Just over a year ago, a space rock hurtled through the Martian atmosphere, broke apart, and slammed into the red desert.
NASA just revealed footage of the new impact craters on Sept. 19, as well as three other earlier impacts. The collisions were significant enough for the space agency’s geologic probe, InSight, to detect “marsquakes” from up to 180 miles away.
“After three years of InSight waiting to detect an impact, those craters looked beautiful,” Ingrid Daubar, a planetary scientist at Brown University, said in a NASA statement.
The image atop this story shows the result of a meteoroid — a space rock that has yet to impact the surface — that exploded in the Martian atmosphere into at least three “shards,” ultimately leaving three fresh craters in the ground, NASA explained. The InSight lander, equipped with a sensitive seismometer, detected the explosion and impacts. Although InSight is running out of power, it certainly continues to make meaningful extraterrestrial observations.
After InSight detected the booms, NASA sent its Martian satellite, the Mars Reconnaissance Orbiter, to scour the region for darkened patches on the desert floor. Dark areas are telltale evidence of newly disturbed soil and dust. (The unnatural blue hues are added to make impact details more apparent.)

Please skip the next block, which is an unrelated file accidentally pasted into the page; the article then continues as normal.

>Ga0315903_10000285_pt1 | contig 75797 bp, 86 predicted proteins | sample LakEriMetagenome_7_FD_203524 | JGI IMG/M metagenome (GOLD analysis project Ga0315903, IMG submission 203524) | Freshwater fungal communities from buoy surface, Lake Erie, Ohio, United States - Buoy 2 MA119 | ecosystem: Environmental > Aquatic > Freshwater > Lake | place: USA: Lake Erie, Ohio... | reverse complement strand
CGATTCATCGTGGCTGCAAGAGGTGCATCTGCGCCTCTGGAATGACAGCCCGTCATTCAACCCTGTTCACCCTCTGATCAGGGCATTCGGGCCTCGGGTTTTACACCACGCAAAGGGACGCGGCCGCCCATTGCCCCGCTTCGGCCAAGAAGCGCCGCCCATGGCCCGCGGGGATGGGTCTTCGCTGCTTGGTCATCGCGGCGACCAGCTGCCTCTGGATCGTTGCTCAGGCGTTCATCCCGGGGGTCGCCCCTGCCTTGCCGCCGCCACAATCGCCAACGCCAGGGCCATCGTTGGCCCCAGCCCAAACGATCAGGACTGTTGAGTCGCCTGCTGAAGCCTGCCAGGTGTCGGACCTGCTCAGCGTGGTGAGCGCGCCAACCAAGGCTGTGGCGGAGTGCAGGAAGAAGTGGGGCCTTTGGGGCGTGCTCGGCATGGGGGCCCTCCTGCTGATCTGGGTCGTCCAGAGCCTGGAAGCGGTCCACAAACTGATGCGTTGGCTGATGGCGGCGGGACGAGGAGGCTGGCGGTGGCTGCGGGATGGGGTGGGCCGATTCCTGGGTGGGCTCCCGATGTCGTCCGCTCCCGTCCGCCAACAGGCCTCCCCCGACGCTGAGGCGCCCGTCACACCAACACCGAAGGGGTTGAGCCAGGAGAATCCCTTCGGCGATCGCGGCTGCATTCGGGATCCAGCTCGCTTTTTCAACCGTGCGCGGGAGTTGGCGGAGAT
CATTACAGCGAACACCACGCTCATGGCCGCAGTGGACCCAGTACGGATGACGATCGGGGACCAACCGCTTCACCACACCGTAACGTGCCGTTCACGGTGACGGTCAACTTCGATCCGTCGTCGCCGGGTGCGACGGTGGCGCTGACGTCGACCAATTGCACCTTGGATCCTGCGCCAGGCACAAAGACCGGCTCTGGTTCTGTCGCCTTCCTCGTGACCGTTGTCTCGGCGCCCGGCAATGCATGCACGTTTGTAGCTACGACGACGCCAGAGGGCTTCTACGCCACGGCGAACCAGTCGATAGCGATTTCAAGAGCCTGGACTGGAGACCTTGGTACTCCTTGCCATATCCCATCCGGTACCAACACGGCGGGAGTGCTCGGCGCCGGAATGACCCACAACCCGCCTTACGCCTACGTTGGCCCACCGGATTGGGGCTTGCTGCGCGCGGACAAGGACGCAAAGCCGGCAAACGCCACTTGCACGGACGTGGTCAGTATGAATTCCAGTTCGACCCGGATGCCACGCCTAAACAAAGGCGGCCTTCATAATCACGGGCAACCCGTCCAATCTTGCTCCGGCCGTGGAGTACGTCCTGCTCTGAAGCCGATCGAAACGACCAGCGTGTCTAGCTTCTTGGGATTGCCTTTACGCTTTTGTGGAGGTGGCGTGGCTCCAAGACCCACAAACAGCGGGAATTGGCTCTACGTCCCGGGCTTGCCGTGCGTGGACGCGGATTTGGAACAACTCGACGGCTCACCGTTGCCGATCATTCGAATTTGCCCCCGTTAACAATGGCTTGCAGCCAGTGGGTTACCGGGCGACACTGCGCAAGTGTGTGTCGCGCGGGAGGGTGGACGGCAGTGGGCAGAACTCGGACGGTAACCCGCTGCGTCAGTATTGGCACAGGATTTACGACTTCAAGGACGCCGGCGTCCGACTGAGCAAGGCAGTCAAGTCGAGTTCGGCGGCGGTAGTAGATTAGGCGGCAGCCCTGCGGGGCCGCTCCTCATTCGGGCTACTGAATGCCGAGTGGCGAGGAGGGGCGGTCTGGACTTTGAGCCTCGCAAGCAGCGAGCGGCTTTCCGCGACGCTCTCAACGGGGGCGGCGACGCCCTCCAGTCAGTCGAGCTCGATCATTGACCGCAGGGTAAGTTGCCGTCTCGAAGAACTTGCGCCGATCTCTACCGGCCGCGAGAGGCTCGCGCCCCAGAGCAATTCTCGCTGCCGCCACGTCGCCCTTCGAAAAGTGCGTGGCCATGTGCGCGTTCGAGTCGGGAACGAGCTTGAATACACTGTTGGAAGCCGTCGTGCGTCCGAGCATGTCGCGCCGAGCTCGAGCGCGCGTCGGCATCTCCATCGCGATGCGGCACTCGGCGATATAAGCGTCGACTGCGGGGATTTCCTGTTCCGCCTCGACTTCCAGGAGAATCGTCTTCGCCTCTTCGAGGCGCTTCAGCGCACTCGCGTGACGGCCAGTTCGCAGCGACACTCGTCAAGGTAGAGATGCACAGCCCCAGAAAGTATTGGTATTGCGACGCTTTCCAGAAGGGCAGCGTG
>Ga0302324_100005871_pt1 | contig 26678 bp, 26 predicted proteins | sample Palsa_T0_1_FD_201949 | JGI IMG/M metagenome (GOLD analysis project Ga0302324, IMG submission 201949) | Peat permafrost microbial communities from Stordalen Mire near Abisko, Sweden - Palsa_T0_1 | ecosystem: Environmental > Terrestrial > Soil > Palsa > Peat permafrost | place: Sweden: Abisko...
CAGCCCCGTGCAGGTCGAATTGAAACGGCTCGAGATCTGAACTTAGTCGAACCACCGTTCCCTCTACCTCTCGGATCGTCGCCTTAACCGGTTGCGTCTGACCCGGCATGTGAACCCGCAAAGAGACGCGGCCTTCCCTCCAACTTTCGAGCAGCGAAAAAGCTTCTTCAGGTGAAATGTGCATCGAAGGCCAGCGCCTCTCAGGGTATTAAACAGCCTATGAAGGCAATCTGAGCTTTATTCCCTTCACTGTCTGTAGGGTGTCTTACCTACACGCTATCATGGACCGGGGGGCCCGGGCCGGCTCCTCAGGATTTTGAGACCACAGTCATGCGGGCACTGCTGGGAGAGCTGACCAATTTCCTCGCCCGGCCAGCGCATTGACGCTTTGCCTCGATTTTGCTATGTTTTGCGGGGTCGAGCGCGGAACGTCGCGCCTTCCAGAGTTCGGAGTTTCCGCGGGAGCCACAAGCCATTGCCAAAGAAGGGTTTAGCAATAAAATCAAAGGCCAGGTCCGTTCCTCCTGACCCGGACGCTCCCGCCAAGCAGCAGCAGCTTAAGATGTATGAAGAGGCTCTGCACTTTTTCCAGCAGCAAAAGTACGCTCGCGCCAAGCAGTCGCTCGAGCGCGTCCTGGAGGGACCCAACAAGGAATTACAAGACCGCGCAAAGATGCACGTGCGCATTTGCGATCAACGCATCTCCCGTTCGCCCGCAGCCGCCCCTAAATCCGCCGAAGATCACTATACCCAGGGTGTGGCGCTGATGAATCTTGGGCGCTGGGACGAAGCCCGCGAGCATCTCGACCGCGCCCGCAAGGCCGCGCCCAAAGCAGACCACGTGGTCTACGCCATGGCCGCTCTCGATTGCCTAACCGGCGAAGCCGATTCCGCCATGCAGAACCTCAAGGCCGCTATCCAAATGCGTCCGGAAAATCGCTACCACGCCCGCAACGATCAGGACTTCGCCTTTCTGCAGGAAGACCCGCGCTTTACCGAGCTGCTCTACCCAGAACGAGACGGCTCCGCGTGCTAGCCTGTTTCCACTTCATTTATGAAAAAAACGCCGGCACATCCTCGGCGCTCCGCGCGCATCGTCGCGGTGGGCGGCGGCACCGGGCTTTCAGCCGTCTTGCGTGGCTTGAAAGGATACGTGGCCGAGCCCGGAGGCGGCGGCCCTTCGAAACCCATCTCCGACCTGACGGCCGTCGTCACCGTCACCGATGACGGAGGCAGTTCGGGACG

“Those craters looked beautiful.”
A few other impact craters detected by InSight and imaged by the Mars Reconnaissance Orbiter in 2020 and 2021 are shown below:
Relatively fresh impact craters on Mars created in 2020 and 2021.
Credit: NASA / JPL-Caltech / University of Arizona
Space is a story of collisions. They happen regularly in our solar system. Often wayward asteroids make chance impacts with other objects orbiting the sun.
Our solar system isn’t nearly as chaotic as it was billion of years ago, so impacts are relatively fewer. But the heavily-cratered moon, whose surface isn’t recycled like Earth’s, leaves poignant evidence of cosmic impacts in our solar system neighborhood.
NASA and its astronomical partners are vigilantly watching skies for any potential impacts with Earth in the coming years. But there’s nothing threatening, that we know about, on the horizon. As Mashable previously reported:
“Fortunately, no known asteroid over 460 feet across will threaten Earth in the next century or so. The chances of a major impact in our lifetimes is, as far as we know, extremely small, astronomers say. To illustrate, impacts by objects around 460 feet in diameter occur every 10,000 to 20,000 years, and a “dinosaur-killing” impact from a rock perhaps a half-mile across or larger happens on 100-million-year timescales.”
Yet astronomers hope to know if a sizable space rock is headed our way, years in advance.
“You need to know what’s coming, when it’s coming, and how hard it’s going to hit,” Eric Christensen, director of the asteroid-seeking Catalina Sky Survey in Arizona, told Mashable.